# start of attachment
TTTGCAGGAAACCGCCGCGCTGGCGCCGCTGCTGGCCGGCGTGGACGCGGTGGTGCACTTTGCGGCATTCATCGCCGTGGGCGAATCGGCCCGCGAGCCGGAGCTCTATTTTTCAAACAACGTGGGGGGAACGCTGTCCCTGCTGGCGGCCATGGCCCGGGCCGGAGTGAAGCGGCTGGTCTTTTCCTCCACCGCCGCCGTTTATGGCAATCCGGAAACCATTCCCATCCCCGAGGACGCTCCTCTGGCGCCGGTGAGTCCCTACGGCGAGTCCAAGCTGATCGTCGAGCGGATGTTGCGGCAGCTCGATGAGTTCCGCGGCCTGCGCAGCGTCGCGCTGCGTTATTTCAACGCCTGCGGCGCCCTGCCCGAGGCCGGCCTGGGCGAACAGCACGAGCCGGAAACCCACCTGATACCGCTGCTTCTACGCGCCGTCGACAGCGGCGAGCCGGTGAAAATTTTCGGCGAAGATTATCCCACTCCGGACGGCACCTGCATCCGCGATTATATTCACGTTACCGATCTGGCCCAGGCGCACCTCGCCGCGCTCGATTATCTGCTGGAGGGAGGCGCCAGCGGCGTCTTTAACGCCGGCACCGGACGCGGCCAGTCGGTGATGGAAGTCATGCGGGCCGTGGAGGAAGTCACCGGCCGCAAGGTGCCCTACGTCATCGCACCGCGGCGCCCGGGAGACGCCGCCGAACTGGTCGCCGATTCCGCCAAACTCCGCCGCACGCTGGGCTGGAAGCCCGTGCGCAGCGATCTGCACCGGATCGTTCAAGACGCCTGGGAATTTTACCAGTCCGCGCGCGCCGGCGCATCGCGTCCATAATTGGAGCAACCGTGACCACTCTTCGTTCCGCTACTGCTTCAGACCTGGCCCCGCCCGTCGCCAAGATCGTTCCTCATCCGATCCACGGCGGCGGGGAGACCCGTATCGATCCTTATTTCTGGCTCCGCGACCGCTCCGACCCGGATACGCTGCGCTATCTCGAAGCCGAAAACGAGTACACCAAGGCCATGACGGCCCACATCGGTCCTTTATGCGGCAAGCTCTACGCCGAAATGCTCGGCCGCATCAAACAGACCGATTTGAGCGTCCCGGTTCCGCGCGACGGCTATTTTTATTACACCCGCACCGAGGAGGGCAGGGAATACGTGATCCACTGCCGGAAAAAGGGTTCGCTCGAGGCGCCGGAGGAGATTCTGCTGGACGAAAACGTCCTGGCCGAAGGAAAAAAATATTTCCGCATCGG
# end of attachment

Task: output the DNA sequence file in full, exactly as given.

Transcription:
TTTGCAGGAAACCGCCGCGCTGGCGCCGCTGCTGGCCGGCGTGGACGCGGTGGTGCACTTTGCGGCATTCATCGCCGTGGGCGAATCGGCCCGCGAGCCGGAGCTCTATTTTTCAAACAACGTGGGGGGAACGCTGTCCCTGCTGGCGGCCATGGCCCGGGCCGGAGTGAAGCGGCTGGTCTTTTCCTCCACCGCCGCCGTTTATGGCAATCCGGAAACCATTCCCATCCCCGAGGACGCTCCTCTGGCGCCGGTGAGTCCCTACGGCGAGTCCAAGCTGATCGTCGAGCGGATGTTGCGGCAGCTCGATGAGTTCCGCGGCCTGCGCAGCGTCGCGCTGCGTTATTTCAACGCCTGCGGCGCCCTGCCCGAGGCCGGCCTGGGCGAACAGCACGAGCCGGAAACCCACCTGATACCGCTGCTTCTACGCGCCGTCGACAGCGGCGAGCCGGTGAAAATTTTCGGCGAAGATTATCCCACTCCGGACGGCACCTGCATCCGCGATTATATTCACGTTACCGATCTGGCCCAGGCGCACCTCGCCGCGCTCGATTATCTGCTGGAGGGAGGCGCCAGCGGCGTCTTTAACGCCGGCACCGGACGCGGCCAGTCGGTGATGGAAGTCATGCGGGCCGTGGAGGAAGTCACCGGCCGCAAGGTGCCCTACGTCATCGCACCGCGGCGCCCGGGAGACGCCGCCGAACTGGTCGCCGATTCCGCCAAACTCCGCCGCACGCTGGGCTGGAAGCCCGTGCGCAGCGATCTGCACCGGATCGTTCAAGACGCCTGGGAATTTTACCAGTCCGCGCGCGCCGGCGCATCGCGTCCATAATTGGAGCAACCGTGACCACTCTTCGTTCCGCTACTGCTTCAGACCTGGCCCCGCCCGTCGCCAAGATCGTTCCTCATCCGATCCACGGCGGCGGGGAGACCCGTATCGATCCTTATTTCTGGCTCCGCGACCGCTCCGACCCGGATACGCTGCGCTATCTCGAAGCCGAAAACGAGTACACCAAGGCCATGACGGCCCACATCGGTCCTTTATGCGGCAAGCTCTACGCCGAAATGCTCGGCCGCATCAAACAGACCGATTTGAGCGTCCCGGTTCCGCGCGACGGCTATTTTTATTACACCCGCACCGAGGAGGGCAGGGAATACGTGATCCACTGCCGGAAAAAGGGTTCGCTCGAGGCGCCGGAGGAGATTCTGCTGGACGAAAACGTCCTGGCCGAAGGAAAAAAATATTTCCGCATCGG